Microsoft Moves To Back Apple in iPhone Decryption Fight

Microsoft's chief legal officer told Congress on Thursday that Microsoft "wholeheartedly" backs Apple's refusal to cooperate with government demands to decrypt an iPhone used by the perpetrators of last December's mass shooting attack in San Bernardino, Calif.

Microsoft President Brad Smith appeared before a U.S. House Judiciary Committee hearing investigating the contentious legal battle between the FBI and Apple. The dispute stems from Apple's failure to comply with a California federal district court order issued last week that would have required Apple to cooperate with the FBI's request for a "backdoored" version of iOS to be installed on the iPhone in question. Apple CEO Tim Cook said his company would not cooperate with the FBI's demands.

The showdown between Apple and the FBI has pitted civil liberties proponents against those who believe Apple and the IT community have a duty to cooperate with law enforcement in the interest of national security.

In his testimony to Congress, Smith said Microsoft intends to file an amicus brief supporting Apple's refusal to cooperate with the FBI. Smith also backed Cook's proposal that Congress form a commission to investigate the issue, pointing out that the current laws are antiquated.

"We do not believe that courts should seek to resolve issues of 21st-century technology with a law that was written in the era of the adding machine," Smith said in response to a question from Rep. Zoe Lofgren, D-Calif.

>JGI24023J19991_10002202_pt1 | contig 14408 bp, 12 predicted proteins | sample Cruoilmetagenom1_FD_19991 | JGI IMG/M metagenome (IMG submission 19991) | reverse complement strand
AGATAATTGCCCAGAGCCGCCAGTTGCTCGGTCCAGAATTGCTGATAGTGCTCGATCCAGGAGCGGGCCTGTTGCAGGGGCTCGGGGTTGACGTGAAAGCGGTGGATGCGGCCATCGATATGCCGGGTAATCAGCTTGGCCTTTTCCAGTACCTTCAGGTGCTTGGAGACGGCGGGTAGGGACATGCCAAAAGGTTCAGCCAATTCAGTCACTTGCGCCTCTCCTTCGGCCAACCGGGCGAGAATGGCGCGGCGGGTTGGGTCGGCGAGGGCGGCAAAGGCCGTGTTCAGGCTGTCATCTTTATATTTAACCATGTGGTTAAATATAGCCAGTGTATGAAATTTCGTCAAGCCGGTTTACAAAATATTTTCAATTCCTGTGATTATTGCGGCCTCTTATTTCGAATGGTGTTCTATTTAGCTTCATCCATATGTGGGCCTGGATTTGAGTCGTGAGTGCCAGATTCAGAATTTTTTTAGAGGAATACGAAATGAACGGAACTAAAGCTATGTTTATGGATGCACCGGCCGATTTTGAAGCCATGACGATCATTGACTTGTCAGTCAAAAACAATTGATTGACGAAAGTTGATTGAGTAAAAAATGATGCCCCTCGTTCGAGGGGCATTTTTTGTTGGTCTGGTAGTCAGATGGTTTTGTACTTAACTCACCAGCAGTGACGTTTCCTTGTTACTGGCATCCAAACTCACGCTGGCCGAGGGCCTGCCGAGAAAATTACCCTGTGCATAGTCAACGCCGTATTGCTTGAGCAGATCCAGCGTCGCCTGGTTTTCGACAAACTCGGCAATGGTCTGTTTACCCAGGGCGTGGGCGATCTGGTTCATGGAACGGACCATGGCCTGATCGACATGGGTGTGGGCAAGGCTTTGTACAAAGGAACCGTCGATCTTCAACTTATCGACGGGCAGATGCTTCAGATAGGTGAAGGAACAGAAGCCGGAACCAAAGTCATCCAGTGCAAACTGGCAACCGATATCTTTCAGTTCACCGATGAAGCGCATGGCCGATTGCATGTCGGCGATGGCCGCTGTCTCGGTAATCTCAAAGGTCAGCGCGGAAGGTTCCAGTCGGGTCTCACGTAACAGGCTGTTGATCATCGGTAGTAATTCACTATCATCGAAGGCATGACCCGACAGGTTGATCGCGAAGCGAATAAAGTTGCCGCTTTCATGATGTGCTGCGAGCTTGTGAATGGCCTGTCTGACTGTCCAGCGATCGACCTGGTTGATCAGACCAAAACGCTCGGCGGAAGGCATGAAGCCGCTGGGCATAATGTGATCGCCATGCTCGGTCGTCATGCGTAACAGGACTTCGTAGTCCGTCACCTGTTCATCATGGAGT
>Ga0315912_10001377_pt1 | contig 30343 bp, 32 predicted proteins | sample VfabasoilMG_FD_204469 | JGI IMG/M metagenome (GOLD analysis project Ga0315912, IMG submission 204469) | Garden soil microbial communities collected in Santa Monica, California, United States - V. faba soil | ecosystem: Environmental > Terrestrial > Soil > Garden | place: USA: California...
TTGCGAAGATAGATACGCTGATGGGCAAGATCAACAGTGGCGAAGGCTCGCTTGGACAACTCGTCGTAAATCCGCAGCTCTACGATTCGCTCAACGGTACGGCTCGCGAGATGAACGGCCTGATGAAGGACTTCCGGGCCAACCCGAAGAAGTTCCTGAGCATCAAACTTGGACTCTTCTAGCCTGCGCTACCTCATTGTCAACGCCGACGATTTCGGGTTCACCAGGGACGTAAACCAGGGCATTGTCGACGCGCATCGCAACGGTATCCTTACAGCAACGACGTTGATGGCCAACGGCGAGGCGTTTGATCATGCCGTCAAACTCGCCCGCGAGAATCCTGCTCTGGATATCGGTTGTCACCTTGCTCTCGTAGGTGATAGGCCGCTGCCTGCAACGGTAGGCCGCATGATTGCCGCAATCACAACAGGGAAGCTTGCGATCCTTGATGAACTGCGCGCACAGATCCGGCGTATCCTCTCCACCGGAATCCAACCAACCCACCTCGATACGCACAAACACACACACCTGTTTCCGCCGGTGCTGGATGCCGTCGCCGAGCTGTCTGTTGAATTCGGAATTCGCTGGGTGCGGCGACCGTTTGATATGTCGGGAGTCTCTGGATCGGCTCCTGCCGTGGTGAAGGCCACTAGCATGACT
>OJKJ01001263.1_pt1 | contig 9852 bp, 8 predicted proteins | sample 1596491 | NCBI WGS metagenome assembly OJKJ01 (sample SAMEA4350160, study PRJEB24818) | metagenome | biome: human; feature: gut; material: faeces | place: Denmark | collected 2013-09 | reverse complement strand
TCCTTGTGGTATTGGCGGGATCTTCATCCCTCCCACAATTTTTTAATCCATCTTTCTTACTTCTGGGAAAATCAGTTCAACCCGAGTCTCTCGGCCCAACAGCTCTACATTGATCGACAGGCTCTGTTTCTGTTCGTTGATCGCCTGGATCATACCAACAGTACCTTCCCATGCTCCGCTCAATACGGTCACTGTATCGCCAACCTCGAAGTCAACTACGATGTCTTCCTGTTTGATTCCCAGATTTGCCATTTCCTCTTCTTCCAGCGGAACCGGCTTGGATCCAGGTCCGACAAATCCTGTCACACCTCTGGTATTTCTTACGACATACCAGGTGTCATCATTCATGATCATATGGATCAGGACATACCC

"We need 21st-century laws that address 21st-century technology issues," Smith continued. "And we need these laws to be written by Congress. We, therefore, agree wholeheartedly with Apple that the right place to bring this discussion is here, to the House of Representatives and the Senate, so the people who are elected by the people can make these decisions."

A transcript and video of Smith's response to Lofgren's question is available here.

In his prepared remarks, Smith pointed to the overall need to "update outdated privacy laws," including the Electronic Communications Privacy Act (ECPA), a digital privacy law that passed three decades ago. To illustrate the changes in technology since then, Smith showed an IBM laptop with a monochrome display and a floppy disk, which was considered a modern system at the time, next to a new Surface Pro.

"When the U.S. House of Representatives passed that bill by voice vote on June 23, 1986, Ronald Reagan was president, Tip O'Neill was speaker of the house, and Mark Zuckerberg was 2 years old," he said. "Obviously, technology has come a long way in the last 30 years."

About the Author

Jeffrey Schwartz is editor of Redmond magazine and also covers cloud computing for Virtualization Review's Cloud Report. In addition, he writes the Channeling the Cloud column for Redmond Channel Partner. Follow him on Twitter @JeffreySchwartz.